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UNH Report: New Fuel Economy Standards Economic Boon for Northeast
By David Sims
EOS Science Writer

June 8, 2009

Reporters and editors: Cameron Wake can be reached at (603) 862-2329,

DURHAM, N.H. -- A study released today by the University of New Hampshire's Carbon Solutions New England (CSNE) shows that the New England region would see a net economic benefit of $10 billion by 2025 under the new fuel economy standards announced by President Barack Obama in May. The money would come from fuel savings and reinvestment back into the local and regional economy.

"Our analysis clearly shows that investing in fuel-efficient vehicles is good for the environment and good for the economy," says Cameron Wake, director of CSNE and an author of the report.

On May 19, 2009, President Obama announced a new national emissions and fuel economy standard for cars and light-duty trucks (the 2009 Corporate Average Fuel Economy or CAFE standard) that requires the fleet average for light-duty motor vehicles to be 35.5 miles per gallon (mpg) by 2016, an increase of 40 percent from the current fleet average of 25.4 mpg.

The new standard will harmonize legislation passed by Congress in 2007 requiring the combined fuel economy of new cars and trucks to be at least 35 mpg by 2020 with a more stringent law passed by California in 2002 to regulate greenhouse gas emissions that indirectly would have required fuel efficiency improvements. The newly announced federal standard will be as tough as California's and will end years of lawsuits among the states, the federal government, and automobile manufacturers.

The new fuel economy standard is expected to save 10 billion gallons of fuel and reduce CO2 emissions by 88 million tons between 2011 and 2025 in New England. This is the equivalent of removing 17.5 million cars from the road for one year. New England currently has 11 million light-duty motor vehicles on the road.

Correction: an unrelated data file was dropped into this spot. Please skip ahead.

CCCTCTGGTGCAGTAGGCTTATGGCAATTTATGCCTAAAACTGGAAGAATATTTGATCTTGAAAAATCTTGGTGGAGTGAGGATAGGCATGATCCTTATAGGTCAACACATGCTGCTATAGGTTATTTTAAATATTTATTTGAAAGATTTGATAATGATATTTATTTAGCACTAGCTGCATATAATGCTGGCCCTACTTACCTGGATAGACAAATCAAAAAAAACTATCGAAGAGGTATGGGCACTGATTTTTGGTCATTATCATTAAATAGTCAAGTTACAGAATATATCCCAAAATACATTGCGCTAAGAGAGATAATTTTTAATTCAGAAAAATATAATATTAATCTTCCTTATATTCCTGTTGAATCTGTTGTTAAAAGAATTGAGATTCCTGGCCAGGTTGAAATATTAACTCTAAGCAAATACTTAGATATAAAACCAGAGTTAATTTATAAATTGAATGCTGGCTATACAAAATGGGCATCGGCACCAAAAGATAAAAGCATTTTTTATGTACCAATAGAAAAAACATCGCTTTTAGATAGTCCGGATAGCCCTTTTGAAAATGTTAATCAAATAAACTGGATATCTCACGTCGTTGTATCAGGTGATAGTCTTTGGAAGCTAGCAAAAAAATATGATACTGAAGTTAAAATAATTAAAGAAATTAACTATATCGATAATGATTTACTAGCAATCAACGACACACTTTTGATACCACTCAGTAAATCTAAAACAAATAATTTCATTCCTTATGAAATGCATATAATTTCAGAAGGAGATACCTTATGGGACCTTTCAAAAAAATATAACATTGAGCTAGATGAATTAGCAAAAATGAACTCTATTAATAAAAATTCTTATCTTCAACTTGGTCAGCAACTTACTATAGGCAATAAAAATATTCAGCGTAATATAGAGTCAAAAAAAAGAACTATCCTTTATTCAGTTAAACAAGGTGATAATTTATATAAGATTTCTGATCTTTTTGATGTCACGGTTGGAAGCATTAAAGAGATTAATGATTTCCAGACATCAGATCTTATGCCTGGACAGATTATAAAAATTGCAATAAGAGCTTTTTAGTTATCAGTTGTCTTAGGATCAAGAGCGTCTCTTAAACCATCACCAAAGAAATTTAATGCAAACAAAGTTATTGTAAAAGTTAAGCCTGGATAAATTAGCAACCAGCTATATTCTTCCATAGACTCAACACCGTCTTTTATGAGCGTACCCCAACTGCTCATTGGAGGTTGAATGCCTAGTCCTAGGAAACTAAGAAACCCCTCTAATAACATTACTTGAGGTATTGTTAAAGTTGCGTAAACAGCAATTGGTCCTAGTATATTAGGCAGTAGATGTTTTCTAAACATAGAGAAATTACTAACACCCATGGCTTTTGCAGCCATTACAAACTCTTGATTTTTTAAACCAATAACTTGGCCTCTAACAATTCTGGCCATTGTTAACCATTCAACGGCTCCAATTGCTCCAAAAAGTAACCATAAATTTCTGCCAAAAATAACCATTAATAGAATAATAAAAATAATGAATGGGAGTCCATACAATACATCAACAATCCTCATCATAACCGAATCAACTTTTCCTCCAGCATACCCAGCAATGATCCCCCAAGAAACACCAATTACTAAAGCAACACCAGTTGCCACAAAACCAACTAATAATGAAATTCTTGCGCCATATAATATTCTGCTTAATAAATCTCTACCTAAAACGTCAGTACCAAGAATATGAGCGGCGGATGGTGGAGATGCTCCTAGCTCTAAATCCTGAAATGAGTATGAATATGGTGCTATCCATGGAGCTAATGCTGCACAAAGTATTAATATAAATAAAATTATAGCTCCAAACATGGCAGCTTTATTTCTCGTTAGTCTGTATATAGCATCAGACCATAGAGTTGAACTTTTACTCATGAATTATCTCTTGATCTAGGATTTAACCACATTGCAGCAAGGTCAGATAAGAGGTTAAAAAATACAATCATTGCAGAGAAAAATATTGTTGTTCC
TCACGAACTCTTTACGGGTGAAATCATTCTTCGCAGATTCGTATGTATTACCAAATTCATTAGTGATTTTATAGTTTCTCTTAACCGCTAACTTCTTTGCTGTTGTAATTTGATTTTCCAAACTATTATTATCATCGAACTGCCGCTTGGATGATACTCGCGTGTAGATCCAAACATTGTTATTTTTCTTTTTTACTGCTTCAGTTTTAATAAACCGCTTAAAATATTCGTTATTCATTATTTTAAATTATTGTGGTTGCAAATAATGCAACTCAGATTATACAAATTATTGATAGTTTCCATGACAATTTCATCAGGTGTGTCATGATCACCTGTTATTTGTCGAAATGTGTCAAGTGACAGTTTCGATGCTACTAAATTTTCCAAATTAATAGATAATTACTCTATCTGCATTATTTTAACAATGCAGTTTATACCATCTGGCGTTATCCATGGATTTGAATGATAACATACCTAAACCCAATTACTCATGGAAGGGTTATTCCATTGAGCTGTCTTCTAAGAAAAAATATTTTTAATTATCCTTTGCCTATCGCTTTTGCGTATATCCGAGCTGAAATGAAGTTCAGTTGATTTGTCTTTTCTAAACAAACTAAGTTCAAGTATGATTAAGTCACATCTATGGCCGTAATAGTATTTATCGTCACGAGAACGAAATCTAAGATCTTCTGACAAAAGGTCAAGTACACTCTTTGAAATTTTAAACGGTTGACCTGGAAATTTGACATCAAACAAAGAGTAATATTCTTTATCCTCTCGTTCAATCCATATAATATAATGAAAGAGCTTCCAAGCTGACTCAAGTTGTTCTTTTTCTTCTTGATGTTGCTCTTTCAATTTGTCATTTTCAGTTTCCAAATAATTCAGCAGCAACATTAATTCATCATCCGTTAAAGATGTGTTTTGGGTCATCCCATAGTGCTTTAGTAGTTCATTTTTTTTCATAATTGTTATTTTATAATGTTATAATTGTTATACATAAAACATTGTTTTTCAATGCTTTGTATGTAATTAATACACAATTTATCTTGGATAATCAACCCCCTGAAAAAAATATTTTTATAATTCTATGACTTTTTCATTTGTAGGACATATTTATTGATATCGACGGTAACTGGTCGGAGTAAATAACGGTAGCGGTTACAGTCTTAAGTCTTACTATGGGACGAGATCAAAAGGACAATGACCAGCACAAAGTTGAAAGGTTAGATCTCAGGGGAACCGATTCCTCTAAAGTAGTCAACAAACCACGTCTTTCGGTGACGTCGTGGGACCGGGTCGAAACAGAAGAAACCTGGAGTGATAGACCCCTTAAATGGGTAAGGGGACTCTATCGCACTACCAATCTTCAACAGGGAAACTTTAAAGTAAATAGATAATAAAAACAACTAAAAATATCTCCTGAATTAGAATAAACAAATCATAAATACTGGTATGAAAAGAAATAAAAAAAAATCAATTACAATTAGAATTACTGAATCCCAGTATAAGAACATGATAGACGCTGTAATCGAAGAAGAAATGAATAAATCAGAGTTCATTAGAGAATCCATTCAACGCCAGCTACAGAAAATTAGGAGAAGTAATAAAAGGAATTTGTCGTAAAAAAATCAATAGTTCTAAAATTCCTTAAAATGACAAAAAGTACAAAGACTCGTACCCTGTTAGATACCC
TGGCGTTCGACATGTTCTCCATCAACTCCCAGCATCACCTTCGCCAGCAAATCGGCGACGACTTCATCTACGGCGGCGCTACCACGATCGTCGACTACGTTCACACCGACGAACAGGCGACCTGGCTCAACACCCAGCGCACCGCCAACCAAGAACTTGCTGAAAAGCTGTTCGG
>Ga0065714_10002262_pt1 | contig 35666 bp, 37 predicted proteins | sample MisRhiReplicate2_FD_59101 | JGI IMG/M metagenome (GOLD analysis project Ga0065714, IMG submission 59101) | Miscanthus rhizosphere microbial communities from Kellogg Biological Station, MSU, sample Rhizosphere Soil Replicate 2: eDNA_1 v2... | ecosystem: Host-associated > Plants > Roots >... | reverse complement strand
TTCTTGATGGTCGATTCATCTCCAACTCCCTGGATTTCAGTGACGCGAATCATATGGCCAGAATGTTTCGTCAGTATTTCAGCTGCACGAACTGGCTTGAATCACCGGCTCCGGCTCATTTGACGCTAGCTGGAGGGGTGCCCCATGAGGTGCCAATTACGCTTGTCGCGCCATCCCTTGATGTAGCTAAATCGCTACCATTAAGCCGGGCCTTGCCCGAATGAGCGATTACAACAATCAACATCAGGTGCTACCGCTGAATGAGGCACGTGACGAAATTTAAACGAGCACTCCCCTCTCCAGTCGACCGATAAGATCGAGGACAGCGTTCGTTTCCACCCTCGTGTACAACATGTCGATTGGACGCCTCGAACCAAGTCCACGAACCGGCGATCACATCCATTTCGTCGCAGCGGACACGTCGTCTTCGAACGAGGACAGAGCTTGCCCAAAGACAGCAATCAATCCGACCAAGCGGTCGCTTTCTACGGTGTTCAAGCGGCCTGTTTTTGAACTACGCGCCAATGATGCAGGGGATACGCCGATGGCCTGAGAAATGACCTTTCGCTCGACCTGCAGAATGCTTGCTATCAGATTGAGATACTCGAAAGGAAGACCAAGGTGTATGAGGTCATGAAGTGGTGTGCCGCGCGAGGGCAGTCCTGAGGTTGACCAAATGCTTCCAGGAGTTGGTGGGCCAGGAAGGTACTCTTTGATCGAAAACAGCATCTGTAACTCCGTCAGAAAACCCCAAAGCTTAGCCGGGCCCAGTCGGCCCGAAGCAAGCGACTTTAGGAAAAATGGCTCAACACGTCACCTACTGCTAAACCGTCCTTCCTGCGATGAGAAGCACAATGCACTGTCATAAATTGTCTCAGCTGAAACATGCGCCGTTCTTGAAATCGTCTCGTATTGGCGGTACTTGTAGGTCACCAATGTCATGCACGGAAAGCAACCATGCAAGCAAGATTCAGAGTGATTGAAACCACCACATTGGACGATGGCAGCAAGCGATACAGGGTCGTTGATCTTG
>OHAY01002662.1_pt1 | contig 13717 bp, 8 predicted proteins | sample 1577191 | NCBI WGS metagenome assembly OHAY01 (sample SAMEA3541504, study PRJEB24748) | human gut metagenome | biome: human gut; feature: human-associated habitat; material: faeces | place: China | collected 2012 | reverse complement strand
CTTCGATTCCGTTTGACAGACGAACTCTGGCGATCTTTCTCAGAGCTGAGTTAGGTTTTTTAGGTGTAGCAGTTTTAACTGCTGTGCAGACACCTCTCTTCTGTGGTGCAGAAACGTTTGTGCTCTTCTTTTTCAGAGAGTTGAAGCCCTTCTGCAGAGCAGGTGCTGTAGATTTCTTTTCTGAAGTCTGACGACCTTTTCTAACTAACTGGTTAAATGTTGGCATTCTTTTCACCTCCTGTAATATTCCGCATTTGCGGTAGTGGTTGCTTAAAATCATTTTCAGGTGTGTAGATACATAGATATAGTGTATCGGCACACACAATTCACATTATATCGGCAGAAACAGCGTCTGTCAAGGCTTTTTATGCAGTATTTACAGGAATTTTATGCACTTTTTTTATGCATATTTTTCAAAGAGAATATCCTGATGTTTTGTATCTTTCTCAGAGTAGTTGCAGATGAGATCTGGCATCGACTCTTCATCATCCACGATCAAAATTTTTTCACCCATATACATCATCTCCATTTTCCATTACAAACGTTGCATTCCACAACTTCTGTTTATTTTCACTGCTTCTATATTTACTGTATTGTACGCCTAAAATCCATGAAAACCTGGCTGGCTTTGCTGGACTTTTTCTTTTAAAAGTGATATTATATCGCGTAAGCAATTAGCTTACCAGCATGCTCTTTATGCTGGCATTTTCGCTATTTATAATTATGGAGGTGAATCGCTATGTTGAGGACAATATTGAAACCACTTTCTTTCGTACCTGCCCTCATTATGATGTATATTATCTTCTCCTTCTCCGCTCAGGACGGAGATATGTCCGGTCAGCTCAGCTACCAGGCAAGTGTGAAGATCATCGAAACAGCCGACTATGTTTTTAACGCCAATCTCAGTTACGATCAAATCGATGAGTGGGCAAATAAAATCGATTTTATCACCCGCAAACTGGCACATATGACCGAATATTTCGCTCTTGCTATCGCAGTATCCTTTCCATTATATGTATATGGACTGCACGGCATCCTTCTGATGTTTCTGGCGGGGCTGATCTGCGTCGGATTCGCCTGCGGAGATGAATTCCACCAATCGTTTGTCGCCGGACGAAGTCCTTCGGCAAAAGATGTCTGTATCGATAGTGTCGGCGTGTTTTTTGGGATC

Light-duty motor vehicles (passenger cars, light trucks, and sport utility vehicles) account for 48 million tons of carbon dioxide or 25 percent of CO2 emissions in New England - the same level as all New England power plants.

"This is a very conservative, grounded analysis, and it's a transparent analysis. All of the assumptions that were made to derive the numbers are clearly laid out," Wake emphasizes. For example, included in the analysis is the assumption that people will drive 11 percent more if they have a more fuel-efficient car because they will burn less fuel to drive an equivalent distance compared to driving a fuel-inefficient car.

The report focuses on fuel efficiency as the primary means of reducing emissions and saving money but, the authors note, other significant reductions/savings can be achieved by taking a more holistic approach - for example, by adopting "smart growth" techniques that allow people to more easily bike and walk to work, and by enhancing public transportation.

Carbon Solutions New England is a public-private partnership based out of the University of New Hampshire to promote collective action to achieve a clean, secure energy future. To view the report and learn more about the project, visit